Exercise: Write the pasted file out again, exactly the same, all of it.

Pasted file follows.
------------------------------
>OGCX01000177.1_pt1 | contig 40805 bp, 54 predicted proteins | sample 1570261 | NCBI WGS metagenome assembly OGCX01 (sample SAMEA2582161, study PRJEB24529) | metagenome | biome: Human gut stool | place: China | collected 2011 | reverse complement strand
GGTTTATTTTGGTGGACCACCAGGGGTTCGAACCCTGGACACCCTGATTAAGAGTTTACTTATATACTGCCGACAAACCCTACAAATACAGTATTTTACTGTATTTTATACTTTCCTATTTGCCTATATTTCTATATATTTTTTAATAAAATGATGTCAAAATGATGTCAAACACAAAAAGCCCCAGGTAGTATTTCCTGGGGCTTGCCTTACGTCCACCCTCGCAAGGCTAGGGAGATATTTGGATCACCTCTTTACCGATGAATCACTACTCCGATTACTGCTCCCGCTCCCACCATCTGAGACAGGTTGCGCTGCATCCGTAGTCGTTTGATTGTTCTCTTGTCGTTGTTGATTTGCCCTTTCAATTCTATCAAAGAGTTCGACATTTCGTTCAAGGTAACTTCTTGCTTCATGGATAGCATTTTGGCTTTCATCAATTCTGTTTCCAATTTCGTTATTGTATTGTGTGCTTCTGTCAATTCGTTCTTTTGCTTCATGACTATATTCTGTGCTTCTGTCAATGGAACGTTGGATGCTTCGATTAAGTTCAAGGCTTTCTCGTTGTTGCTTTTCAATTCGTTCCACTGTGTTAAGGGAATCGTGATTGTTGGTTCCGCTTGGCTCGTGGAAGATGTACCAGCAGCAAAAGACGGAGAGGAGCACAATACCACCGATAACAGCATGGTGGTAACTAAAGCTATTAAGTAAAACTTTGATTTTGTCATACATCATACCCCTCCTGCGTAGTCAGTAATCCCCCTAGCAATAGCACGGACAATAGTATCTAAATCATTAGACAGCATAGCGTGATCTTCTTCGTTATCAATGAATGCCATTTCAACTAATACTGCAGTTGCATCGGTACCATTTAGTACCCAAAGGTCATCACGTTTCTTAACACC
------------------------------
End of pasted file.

>OGCX01000177.1_pt1 | contig 40805 bp, 54 predicted proteins | sample 1570261 | NCBI WGS metagenome assembly OGCX01 (sample SAMEA2582161, study PRJEB24529) | metagenome | biome: Human gut stool | place: China | collected 2011 | reverse complement strand
GGTTTATTTTGGTGGACCACCAGGGGTTCGAACCCTGGACACCCTGATTAAGAGTTTACTTATATACTGCCGACAAACCCTACAAATACAGTATTTTACTGTATTTTATACTTTCCTATTTGCCTATATTTCTATATATTTTTTAATAAAATGATGTCAAAATGATGTCAAACACAAAAAGCCCCAGGTAGTATTTCCTGGGGCTTGCCTTACGTCCACCCTCGCAAGGCTAGGGAGATATTTGGATCACCTCTTTACCGATGAATCACTACTCCGATTACTGCTCCCGCTCCCACCATCTGAGACAGGTTGCGCTGCATCCGTAGTCGTTTGATTGTTCTCTTGTCGTTGTTGATTTGCCCTTTCAATTCTATCAAAGAGTTCGACATTTCGTTCAAGGTAACTTCTTGCTTCATGGATAGCATTTTGGCTTTCATCAATTCTGTTTCCAATTTCGTTATTGTATTGTGTGCTTCTGTCAATTCGTTCTTTTGCTTCATGACTATATTCTGTGCTTCTGTCAATGGAACGTTGGATGCTTCGATTAAGTTCAAGGCTTTCTCGTTGTTGCTTTTCAATTCGTTCCACTGTGTTAAGGGAATCGTGATTGTTGGTTCCGCTTGGCTCGTGGAAGATGTACCAGCAGCAAAAGACGGAGAGGAGCACAATACCACCGATAACAGCATGGTGGTAACTAAAGCTATTAAGTAAAACTTTGATTTTGTCATACATCATACCCCTCCTGCGTAGTCAGTAATCCCCCTAGCAATAGCACGGACAATAGTATCTAAATCATTAGACAGCATAGCGTGATCTTCTTCGTTATCAATGAATGCCATTTCAACTAATACTGCAGTTGCATCGGTACCATTTAGTACCCAAAGGTCATCACGTTTCTTAACACC